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A government push for more women in STEM


Frances Fitzgerald TD

Tánaiste and Minister for Enterprise and Innovation

STEM graduates can find solutions to our most pressing global problems, but equal female representation is needed for innovation to continue. Tánaiste and Minister for Enterprise and Innovation, Frances Fitzgerald TD speaks about increasing female participation in STEM.

“Globally, we are facing multiple challenges; sustainable energy and food, climate change, access to clean water and better healthcare for all. Many of the solutions will be found within science, technology, engineering and maths (STEM), yet we are still struggling to fill STEM jobs.

“In Ireland, approximately 26 per cent of our graduates come from STEM. While this is higher than in the US, Japan and the UK, women make up just a quarter of those employed in STEM roles here. This gender imbalance represents not just a loss of productivity to the economy, given women make up almost 50 per cent of the workforce in Ireland, but also a loss to our potential innovation and capabilities as a nation. 

Woman make up 50% of Ireland’s workforce, but only 25% of the STEM industry.

“Increased economic participation of women is a core objective of Government policy. Innovation 2020, the government’s strategy for Ireland to become a Global Innovation Leader, sets out that to achieve excellence, talent and impact in research and development, we need equal female participation.

“Science Foundation Ireland’s (SFI) ‘Agenda 2020’ target to have 25 per cent of its research grant-award portfolio held by female researchers was reached in 2016.  This target has been increased to 30 per cent for 2020. The SFI Gender Strategy sets out a roadmap to reach this and includes support mechanisms to help women stay in research over the duration of their careers.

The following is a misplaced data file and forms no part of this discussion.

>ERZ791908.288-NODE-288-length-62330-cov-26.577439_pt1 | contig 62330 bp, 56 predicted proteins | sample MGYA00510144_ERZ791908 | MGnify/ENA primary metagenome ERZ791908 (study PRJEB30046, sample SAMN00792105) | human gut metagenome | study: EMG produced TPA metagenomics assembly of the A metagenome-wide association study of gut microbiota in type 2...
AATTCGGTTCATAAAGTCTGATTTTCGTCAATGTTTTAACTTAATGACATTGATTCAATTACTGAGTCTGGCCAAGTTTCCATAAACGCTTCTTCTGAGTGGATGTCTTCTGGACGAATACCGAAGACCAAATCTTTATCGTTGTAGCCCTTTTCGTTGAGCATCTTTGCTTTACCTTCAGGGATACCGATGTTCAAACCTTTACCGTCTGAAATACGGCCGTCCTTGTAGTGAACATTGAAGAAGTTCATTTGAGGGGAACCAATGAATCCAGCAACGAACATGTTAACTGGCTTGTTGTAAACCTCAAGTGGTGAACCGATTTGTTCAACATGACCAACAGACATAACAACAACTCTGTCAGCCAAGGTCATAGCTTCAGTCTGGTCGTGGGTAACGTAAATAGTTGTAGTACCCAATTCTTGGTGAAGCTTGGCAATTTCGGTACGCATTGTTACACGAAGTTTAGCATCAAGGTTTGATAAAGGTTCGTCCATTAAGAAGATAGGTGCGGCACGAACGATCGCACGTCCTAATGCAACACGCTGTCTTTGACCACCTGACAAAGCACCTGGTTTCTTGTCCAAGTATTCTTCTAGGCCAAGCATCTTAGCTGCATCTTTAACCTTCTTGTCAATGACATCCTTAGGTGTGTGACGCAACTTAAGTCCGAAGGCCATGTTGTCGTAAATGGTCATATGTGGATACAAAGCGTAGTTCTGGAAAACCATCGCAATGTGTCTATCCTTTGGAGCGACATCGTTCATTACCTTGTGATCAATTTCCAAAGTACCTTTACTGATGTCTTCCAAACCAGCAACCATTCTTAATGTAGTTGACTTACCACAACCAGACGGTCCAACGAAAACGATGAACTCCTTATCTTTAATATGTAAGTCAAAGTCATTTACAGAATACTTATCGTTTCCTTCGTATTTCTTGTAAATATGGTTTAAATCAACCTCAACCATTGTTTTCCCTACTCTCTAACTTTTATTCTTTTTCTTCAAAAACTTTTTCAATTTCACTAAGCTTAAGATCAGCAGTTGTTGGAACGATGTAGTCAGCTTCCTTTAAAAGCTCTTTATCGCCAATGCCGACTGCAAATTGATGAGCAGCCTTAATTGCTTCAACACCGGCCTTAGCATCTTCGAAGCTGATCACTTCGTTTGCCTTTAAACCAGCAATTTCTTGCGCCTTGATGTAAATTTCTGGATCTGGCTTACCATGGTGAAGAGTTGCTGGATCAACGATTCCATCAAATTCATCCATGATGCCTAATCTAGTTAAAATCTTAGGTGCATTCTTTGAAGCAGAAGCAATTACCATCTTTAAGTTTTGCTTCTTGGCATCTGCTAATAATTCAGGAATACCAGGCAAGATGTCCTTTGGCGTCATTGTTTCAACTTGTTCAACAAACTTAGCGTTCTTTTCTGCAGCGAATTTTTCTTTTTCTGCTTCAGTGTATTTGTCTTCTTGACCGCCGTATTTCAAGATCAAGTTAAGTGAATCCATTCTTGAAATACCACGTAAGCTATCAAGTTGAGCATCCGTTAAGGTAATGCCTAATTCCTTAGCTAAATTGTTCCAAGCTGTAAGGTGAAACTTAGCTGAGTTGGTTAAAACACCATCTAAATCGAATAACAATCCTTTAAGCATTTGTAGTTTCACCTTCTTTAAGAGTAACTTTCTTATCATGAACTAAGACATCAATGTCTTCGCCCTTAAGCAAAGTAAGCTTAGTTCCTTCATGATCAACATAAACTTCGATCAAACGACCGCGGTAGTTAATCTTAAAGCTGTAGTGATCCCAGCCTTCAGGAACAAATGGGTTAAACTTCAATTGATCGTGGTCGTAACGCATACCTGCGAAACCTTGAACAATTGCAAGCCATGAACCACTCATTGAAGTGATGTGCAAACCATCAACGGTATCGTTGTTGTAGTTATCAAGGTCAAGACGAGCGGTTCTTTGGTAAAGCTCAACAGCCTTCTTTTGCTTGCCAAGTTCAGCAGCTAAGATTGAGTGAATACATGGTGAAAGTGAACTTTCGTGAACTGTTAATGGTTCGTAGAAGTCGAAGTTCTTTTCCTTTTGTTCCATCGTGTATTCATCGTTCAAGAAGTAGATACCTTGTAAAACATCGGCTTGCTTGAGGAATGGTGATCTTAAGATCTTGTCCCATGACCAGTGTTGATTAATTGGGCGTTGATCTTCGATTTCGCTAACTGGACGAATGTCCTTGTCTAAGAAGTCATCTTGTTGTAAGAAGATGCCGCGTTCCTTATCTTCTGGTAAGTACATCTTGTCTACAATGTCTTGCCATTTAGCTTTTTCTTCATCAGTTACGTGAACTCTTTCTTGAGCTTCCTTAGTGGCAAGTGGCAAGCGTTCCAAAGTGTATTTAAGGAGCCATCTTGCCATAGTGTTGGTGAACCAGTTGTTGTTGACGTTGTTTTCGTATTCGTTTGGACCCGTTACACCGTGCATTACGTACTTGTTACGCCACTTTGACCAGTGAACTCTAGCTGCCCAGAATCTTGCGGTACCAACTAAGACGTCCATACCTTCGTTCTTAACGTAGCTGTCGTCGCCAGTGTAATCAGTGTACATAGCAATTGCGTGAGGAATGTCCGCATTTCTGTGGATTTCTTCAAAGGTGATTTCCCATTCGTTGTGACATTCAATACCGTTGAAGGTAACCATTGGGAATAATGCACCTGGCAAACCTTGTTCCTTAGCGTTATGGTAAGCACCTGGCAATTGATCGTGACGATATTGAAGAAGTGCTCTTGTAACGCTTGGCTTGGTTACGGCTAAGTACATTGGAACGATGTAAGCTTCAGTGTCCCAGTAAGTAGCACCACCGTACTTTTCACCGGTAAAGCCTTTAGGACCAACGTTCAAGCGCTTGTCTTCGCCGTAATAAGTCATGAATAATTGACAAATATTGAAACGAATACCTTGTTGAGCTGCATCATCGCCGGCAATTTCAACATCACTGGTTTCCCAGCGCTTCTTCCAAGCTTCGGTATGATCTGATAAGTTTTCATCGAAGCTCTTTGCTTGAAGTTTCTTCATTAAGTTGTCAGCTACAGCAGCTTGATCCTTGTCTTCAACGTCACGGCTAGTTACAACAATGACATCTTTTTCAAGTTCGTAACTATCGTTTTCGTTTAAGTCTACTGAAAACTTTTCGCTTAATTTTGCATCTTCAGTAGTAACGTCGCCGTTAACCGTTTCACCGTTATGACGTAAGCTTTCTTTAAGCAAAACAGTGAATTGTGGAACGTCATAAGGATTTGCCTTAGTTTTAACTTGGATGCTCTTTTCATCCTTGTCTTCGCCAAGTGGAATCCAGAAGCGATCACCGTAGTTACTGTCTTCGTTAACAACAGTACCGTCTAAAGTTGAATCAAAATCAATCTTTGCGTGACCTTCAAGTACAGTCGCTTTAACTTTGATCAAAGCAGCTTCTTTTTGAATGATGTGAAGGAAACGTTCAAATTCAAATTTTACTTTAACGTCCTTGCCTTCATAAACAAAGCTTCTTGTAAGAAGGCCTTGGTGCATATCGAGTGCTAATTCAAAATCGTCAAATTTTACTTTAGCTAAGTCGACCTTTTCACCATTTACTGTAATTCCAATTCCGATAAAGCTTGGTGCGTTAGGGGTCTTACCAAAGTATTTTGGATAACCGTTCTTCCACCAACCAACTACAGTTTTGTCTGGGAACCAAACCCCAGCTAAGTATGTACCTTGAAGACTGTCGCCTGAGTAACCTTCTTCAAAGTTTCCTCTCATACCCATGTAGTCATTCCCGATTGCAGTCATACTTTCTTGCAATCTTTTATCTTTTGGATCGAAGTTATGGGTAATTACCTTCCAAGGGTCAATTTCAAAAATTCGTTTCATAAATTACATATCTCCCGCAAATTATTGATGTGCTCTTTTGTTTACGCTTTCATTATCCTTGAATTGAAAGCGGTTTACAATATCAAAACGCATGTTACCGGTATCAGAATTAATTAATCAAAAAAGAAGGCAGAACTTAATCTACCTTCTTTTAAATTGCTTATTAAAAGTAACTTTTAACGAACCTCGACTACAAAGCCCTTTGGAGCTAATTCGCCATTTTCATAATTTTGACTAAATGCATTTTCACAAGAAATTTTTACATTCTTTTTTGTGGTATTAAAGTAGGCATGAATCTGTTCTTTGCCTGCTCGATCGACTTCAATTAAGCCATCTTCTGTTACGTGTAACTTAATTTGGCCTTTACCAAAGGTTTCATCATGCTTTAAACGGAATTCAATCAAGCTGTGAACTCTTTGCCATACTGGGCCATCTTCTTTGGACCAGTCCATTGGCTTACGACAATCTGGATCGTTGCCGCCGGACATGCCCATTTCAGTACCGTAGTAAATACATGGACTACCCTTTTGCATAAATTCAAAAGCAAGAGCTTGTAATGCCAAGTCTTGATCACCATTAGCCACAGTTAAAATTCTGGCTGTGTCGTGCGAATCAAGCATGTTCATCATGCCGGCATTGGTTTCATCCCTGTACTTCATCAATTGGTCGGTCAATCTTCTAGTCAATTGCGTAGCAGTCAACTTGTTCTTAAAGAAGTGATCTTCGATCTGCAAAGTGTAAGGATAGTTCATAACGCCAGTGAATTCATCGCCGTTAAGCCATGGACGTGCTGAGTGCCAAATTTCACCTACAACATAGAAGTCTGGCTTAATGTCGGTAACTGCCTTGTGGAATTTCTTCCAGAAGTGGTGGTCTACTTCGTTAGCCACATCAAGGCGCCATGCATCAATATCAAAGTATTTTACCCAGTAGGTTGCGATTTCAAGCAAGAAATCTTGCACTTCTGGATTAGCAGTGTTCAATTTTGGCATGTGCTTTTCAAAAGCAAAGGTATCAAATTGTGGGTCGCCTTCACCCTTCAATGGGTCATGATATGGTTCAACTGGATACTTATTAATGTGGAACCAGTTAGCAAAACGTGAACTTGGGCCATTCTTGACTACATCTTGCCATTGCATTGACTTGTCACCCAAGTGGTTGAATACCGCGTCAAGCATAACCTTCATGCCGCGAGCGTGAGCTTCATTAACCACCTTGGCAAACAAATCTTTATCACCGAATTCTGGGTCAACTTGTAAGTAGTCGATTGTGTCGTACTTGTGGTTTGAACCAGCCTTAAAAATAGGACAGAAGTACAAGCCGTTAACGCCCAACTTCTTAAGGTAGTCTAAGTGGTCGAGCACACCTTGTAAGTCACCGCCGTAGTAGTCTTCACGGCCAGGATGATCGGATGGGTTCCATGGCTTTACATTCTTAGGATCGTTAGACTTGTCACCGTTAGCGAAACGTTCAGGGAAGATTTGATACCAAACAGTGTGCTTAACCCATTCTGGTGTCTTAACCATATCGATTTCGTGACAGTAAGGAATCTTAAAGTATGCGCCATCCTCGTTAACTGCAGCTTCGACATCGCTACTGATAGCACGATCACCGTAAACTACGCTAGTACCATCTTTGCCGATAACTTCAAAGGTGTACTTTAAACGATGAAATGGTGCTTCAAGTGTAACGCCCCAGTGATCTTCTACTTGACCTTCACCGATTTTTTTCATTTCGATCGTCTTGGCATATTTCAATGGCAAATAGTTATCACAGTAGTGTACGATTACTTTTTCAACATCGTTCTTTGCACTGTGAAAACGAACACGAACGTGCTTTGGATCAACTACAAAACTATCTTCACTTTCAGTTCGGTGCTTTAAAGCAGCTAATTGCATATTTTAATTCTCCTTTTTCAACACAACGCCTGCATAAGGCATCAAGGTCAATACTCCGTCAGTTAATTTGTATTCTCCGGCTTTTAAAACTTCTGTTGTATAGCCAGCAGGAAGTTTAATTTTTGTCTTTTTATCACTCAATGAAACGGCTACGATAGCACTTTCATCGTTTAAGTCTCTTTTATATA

“The extension of the Athena Swan Awards in Ireland, as supported by Irish Higher Education Institutes and research funding agencies, further achieves an internationally recognised ‘quality mark’ for gender equality.

We should inspire female students from primary school, through to PhD and post-doc.

“We must make students aware of the attractive, diverse careers available within STEM sectors: pharmaceuticals, medical devices, ICT and agri-food. We need them to help us shape the future of our research-driven economy, to bring their innovation, their creativity, and their talent to the fore.

“SFI’s education and public engagement initiatives aim to increase the participation of girls in STEM-related activities. SFI’s Smart Futures programme, which promotes STEM careers in Ireland to young people, has over 200 supporting partners across industry and academia. It partners with groups like iWish and Connecting Women in Technology (CWIT) to provide students with opportunities to interact with female STEM professionals and gain career insights. 

“As Minister for Enterprise and Innovation, I believe in the ability of STEM to effect positive change in the world and to be a key driver of Ireland’s economy. In committing to funding the very best in science education and public outreach in Ireland, we want to make STEM accessible to all.”

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